In the past 30 years “research intensity”—research investment divided by the value of production—has fallen from about five per cent to a little over three per cent, Phillip Glyde told the
Kondinin Group’s Farming Ahead conference in Sydney on Tuesday.
“That is common around the world,” said Mr Glyde, deputy secretary of the Federal Department of Agriculture, Fisheries and Forestry (DAFF).
“Once the Green Revolution went through, countries decided there were other things to invest in rather than agricultural R&D.”
The commodity price spike of 2008 put agriculture back into the policy spotlight, but with little apparent impact on agricultural R&D. Assessing R&D expenditure is difficult, however, because all countries use different metrics to record spending.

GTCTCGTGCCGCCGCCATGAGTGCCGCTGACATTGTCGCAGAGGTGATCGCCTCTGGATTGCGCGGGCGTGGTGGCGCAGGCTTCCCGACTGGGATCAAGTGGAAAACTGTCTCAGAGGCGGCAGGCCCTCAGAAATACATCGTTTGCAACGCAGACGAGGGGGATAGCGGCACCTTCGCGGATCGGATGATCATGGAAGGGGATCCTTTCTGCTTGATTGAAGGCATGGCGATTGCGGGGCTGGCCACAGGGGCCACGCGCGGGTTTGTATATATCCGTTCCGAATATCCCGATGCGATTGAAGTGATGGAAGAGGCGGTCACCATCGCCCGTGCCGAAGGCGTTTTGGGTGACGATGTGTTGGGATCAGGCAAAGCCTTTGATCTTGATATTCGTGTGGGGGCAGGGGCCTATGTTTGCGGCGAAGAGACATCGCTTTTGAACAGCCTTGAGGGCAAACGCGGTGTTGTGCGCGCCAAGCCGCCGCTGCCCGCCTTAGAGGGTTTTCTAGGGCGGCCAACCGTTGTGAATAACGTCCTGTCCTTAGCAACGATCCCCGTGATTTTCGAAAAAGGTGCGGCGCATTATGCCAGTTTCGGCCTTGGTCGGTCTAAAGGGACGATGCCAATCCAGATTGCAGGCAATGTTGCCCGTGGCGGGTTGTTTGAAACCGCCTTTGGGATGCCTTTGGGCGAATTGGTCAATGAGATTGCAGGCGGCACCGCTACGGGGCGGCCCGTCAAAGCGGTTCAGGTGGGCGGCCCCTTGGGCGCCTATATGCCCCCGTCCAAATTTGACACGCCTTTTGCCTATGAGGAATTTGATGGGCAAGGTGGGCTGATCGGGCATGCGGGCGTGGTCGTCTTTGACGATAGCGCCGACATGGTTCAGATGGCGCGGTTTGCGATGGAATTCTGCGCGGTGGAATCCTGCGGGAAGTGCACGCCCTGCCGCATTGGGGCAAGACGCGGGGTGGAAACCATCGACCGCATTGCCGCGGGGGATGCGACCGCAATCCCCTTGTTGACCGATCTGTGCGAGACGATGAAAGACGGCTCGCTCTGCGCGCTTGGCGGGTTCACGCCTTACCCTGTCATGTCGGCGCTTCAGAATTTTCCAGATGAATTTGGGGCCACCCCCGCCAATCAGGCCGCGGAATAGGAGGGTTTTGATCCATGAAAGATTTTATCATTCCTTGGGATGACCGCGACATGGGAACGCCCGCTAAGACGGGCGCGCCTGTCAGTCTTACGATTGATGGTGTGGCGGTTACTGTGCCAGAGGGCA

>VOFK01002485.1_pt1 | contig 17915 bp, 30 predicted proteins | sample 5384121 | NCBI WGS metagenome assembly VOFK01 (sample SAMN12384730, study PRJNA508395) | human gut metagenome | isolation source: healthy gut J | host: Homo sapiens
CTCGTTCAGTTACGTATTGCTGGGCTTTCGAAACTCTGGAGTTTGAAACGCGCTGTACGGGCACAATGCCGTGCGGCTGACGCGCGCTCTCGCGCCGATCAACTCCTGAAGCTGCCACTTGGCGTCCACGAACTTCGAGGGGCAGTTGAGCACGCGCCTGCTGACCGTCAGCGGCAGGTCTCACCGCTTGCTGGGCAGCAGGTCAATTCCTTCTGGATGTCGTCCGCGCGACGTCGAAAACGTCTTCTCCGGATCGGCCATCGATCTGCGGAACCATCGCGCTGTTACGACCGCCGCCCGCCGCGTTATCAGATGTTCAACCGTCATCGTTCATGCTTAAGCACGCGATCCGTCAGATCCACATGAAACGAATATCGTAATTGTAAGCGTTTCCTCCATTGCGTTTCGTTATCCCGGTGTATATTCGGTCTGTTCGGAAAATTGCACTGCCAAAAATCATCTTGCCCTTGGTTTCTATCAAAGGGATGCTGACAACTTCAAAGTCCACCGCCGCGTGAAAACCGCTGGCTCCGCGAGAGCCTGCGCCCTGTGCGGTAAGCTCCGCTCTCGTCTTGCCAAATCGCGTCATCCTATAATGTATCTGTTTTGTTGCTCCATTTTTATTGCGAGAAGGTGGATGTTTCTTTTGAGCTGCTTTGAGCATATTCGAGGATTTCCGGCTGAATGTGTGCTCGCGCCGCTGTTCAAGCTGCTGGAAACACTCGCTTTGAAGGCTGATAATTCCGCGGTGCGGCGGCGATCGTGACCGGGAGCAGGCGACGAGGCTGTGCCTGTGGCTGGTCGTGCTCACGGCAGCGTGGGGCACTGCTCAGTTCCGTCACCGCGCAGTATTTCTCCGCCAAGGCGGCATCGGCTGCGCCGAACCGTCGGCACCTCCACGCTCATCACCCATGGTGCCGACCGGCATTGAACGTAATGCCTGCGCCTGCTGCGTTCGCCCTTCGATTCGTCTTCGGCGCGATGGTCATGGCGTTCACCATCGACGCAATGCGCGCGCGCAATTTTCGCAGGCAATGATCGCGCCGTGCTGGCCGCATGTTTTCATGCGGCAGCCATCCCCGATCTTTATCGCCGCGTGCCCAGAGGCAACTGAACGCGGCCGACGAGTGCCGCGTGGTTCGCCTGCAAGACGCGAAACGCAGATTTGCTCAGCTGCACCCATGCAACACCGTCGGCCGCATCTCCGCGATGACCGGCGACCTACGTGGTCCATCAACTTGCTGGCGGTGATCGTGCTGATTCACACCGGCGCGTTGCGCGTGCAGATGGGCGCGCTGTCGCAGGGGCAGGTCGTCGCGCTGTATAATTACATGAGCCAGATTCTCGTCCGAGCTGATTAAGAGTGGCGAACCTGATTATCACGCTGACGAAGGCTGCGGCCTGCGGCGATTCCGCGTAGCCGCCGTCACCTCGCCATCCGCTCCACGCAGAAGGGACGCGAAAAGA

The big question is whether flatlining investment in R&D is hitting agricultural productivity. ABARE—of which Mr Glyde is also executive director—has been examining what is behind the slowing of farm productivity growth since the turn of the century.
“Clearly the drought has had a significant impact,” Mr Glyde said.
“But that alone doesn’t explain the decrease. We think that ABARE has been able to link the decline in productivity to the decline in intensity of R&D expenditure.” A GRDC survey of leading grain farmers pointed to additional reasons for the slowdown.
Adop ion of some key precision agriculture technologies has plateaued, farmers as a whole are growing older and less willing to adopt new innovations, and no breakthrough technologies have appeared for some time.
Mr Glyde said the slowing of productivity growth is happening at a point when farmers are facing big challenges from climate change and unfair competition on an unlevel global playing field, with no help from the Doha round of talks in sight.
None of our major agricultural competitors are visibly bolstering their agricultural R&D spend, either, but all countries have begun to seriously discuss food security. ”That wasn’t really being discussed at all 4-5 years ago,” Mr Glyde said.